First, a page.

Nestle, Phosphagenics to complete trial by mid-08

By Jess Halliday

- Last updated on GMT

Related tags: Metabolic syndrome, Nutrition, Attention-deficit hyperactivity disorder

A phase 2 clinical trial into the potential for using Phospha E in
foods to address metabolic syndrome is on schedule for completion
this summer, paving the way to commercialisation of the ingredient
in functional foods.

Nestle Nutrition and Phosphagenics entered into an agreement to licence Phospha E, a patented vitamin E phosphate, for use in nutritional products aimed at metabolic syndrome in January 2007 , following an option agreement the previous year. . The deadline for concluding the deal was subsequently extended last summer to give the Swiss food giant time to integrate newly-acquired Novartis Medical Nutrition into its operations. Phospha E has previously been used in dietary supplements and is under license in this market to NBTY as Ester E. But a commercialisation agreement for its use in foods is expected to follow the successful completion of the clinical trial. The trial is taking place across three research sites in Australia, but further details of its design have not been made public. The estimated completion date of mid-2008 is based on current recruitment rates of participants. The companies said today that they progressed to the phase 2 clinical trial after successful completion of two pre-clinical dose response trials completed in 2006. These studies were said to have conformed that orally administered Phospha E "significantly reduces many of the key biomarkers associated with metabolic syndrome"​ - that is, inflammation and cardiovascular disease. Metabolic syndrome is defined as a collection of health conditions, including fat around the waistline, high blood pressure, insulin resistance and low HDL cholesterol, which taken together, significantly increase the risk of type 2 diabetes and heart disease. An estimated 15 per cent of the European adult population already have this combination of obesity-related conditions, and figures on childhood obesity suggest that Europe could follow the US trend for rising metabolic syndrome among the younger generation. In the US, incidence of metabolic syndrome has risen dramatically in the past 10 years and now affects up to 32 per cent of adults, an estimated 50 million people. In 2006 Phosphagenics started construction of a new A$500,000 (c €294,000) new facility which it said at the time could help assure Nestle - and other licensees, current or future - that Phosphagenics is in a position to fulfill demand. The plant was tipped to have an annual capacity of tonnes of tocopheryl phosphates - with an estimated value of $25m (c €14.7m), and sends a clear message that the company has the capability to manufacture on a commercial scale for its licensing partners. Nestle Nutrition is involved in a number of research partnerships with ingredients innovators with a view to ultimately developing scientifically-backed functional and medical foods. Amongst these is a programme with Canada's Neptune Technologies and Bioressources to jointly research the benefits of krill oil. The companies have not disclosed the precise areas of benefit to be explored, beyond saying they will be on "exceptionally prevalent conditions affecting the worldwide adult population".​ But Neptune has previously reported positive results for studies looking at its potential in cognitive function, particularly adult Attention Deficit Hyperactivity Disorder (ADHD). The company claims that participants in a pilot study improved their ability to concentrate and their working capacity by an average of 60.2 percent over the course of the trial. It has also studied its ability to help reduce LDL 'bad' cholesterol. The procedure for a development and license agreement between Neptune and Nestle upon successful completion of the research is built into the firms' agreement.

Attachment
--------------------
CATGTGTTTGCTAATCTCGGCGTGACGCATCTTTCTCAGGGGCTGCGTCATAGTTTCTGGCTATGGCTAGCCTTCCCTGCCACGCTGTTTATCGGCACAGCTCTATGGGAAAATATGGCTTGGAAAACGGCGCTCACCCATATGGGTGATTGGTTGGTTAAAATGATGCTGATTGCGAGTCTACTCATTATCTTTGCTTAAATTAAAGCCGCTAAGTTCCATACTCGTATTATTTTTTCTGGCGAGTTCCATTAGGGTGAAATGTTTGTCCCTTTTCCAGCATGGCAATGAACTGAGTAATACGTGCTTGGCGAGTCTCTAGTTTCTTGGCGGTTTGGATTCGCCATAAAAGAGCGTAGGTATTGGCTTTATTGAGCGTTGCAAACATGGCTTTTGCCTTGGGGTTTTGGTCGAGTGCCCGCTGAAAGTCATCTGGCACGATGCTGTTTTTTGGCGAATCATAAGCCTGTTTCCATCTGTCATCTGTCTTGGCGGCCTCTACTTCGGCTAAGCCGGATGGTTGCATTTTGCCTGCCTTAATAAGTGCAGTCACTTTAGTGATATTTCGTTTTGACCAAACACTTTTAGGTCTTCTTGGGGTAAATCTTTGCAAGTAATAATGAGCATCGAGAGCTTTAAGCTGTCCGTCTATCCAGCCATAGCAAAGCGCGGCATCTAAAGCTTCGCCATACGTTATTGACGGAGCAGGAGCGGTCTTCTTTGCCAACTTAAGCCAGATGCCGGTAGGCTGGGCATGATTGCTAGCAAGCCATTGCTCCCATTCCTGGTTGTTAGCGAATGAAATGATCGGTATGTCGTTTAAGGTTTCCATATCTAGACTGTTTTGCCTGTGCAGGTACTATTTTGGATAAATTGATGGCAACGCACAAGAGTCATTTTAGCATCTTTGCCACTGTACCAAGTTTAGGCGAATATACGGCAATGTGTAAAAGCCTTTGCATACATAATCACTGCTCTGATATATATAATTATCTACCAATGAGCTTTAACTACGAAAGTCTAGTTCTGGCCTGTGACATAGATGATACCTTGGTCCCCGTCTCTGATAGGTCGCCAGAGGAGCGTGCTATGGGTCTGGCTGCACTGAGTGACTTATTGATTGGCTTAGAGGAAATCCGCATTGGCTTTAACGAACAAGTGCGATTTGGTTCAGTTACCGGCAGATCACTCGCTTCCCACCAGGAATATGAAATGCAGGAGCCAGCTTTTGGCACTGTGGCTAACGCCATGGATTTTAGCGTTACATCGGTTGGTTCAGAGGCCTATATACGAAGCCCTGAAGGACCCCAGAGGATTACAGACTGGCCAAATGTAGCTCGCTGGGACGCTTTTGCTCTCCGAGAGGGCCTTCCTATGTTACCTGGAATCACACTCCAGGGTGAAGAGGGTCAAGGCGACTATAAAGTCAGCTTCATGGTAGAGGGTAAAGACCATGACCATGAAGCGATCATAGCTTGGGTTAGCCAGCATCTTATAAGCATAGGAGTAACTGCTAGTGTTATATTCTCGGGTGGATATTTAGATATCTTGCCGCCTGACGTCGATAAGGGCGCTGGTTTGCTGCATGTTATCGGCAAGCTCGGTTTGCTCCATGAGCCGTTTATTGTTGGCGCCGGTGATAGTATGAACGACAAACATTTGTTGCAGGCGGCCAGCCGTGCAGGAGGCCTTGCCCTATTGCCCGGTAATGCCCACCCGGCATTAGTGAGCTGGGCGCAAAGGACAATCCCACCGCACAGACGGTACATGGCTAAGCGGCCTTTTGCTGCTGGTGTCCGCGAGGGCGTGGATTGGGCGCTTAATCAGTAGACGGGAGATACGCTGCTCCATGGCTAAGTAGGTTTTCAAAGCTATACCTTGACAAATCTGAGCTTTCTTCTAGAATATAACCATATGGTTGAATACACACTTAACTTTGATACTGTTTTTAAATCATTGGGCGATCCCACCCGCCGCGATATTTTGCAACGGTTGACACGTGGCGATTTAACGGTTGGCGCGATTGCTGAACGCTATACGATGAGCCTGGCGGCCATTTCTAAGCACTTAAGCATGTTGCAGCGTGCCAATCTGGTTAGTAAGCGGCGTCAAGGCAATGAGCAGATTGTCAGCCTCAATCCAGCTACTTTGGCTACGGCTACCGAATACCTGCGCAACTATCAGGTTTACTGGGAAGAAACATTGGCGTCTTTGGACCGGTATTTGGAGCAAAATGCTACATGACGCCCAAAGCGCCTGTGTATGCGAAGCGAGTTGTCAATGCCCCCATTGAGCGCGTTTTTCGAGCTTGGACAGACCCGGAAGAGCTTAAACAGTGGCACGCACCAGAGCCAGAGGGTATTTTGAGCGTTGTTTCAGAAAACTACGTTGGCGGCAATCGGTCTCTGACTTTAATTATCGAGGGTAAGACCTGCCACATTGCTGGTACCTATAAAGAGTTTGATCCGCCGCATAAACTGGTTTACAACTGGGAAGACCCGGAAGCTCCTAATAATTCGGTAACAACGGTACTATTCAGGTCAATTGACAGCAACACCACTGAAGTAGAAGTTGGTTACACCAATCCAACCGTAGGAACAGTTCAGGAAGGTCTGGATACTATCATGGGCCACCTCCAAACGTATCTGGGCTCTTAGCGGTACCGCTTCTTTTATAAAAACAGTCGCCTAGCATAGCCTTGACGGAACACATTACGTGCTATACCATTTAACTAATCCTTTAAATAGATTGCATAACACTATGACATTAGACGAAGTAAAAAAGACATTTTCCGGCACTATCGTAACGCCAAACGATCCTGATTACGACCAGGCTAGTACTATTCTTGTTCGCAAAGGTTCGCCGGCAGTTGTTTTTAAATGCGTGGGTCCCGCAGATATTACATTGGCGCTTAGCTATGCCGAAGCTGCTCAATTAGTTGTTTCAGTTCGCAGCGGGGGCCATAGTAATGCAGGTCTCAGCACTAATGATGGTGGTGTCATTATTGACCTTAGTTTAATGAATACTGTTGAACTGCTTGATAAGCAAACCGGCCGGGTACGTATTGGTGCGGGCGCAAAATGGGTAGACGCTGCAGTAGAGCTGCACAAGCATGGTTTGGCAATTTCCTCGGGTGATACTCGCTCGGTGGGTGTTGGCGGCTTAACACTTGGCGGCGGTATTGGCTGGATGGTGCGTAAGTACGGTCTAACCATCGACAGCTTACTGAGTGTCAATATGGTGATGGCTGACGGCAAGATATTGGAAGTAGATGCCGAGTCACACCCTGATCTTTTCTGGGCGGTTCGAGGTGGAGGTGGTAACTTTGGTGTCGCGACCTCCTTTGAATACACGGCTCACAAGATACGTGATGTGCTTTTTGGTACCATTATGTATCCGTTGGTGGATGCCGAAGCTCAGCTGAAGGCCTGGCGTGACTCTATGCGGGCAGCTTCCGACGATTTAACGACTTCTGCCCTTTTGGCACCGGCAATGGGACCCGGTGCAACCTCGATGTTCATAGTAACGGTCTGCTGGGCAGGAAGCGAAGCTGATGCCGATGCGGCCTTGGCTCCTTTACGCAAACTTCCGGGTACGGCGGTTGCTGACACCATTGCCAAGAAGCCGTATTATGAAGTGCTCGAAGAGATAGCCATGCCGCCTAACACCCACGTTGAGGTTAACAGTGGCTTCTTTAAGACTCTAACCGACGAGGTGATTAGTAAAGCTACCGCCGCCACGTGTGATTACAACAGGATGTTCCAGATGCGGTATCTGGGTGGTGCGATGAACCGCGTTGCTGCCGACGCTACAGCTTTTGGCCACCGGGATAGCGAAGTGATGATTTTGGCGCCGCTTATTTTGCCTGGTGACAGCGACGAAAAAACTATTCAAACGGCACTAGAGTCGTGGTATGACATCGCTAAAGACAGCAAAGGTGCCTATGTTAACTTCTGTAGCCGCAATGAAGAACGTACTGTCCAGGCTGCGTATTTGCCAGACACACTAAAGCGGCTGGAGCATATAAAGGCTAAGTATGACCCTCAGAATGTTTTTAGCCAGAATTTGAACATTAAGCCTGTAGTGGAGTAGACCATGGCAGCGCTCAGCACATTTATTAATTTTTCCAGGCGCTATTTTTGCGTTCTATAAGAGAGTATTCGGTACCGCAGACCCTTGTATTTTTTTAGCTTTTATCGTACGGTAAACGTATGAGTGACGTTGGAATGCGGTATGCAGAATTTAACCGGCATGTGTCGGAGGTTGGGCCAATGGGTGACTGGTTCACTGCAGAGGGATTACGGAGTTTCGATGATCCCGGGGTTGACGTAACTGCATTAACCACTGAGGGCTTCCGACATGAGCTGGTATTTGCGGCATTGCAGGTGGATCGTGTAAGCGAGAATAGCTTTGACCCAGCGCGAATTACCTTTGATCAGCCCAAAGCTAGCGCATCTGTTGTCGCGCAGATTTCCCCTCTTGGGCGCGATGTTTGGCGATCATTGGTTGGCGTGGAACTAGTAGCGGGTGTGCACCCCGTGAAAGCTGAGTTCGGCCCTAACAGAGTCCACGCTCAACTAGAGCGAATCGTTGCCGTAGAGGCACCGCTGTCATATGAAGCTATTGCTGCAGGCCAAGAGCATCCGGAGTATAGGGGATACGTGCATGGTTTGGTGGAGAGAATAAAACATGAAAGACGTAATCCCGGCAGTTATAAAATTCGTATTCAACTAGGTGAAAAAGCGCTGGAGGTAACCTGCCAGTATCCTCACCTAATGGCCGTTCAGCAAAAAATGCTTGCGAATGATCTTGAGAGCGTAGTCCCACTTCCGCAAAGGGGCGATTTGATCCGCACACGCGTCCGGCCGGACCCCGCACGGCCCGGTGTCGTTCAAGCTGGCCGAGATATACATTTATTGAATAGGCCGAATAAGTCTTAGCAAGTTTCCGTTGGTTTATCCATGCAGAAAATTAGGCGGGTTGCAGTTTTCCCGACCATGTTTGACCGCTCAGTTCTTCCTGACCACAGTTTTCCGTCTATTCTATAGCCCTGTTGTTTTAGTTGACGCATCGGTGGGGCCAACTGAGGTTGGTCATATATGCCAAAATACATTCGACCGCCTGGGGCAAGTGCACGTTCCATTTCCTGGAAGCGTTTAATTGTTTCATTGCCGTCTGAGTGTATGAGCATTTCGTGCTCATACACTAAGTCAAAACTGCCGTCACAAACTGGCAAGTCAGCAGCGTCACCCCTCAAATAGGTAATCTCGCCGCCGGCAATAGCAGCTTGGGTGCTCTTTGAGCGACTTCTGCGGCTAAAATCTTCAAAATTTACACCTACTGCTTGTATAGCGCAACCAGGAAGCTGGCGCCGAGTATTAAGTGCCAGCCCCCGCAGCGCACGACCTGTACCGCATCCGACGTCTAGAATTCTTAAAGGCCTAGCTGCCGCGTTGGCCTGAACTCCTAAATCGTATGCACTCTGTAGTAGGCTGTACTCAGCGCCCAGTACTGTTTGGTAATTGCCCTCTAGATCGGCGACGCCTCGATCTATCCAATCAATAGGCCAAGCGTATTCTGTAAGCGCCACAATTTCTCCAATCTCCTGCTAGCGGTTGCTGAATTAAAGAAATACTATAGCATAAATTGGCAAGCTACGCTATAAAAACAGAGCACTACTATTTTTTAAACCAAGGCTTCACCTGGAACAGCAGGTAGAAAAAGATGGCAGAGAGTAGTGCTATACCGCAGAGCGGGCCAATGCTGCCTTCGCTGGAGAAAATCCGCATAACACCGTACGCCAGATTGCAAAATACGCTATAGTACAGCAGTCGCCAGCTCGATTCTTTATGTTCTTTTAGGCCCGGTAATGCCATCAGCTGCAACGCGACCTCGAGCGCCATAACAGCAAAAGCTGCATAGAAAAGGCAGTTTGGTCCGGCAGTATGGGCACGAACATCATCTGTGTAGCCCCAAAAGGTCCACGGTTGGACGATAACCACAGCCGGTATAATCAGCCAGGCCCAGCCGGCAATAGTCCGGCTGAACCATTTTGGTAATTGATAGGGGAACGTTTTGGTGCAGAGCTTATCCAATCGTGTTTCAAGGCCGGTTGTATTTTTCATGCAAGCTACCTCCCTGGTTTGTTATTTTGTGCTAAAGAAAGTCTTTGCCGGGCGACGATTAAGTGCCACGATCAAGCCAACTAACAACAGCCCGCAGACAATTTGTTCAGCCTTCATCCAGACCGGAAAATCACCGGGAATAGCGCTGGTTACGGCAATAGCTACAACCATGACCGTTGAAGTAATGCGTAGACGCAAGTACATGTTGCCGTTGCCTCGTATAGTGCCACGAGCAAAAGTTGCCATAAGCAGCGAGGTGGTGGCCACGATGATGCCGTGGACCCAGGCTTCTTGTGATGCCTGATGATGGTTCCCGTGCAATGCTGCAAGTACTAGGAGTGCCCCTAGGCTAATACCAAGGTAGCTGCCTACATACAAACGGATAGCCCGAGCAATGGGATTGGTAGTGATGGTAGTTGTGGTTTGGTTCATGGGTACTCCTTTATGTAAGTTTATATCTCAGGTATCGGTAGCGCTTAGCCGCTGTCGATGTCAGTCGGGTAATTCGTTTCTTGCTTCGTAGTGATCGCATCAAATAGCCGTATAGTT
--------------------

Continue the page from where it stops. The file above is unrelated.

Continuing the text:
Related news

Show more

Related products

show more

Related suppliers

Follow us

Products

View more

Webinars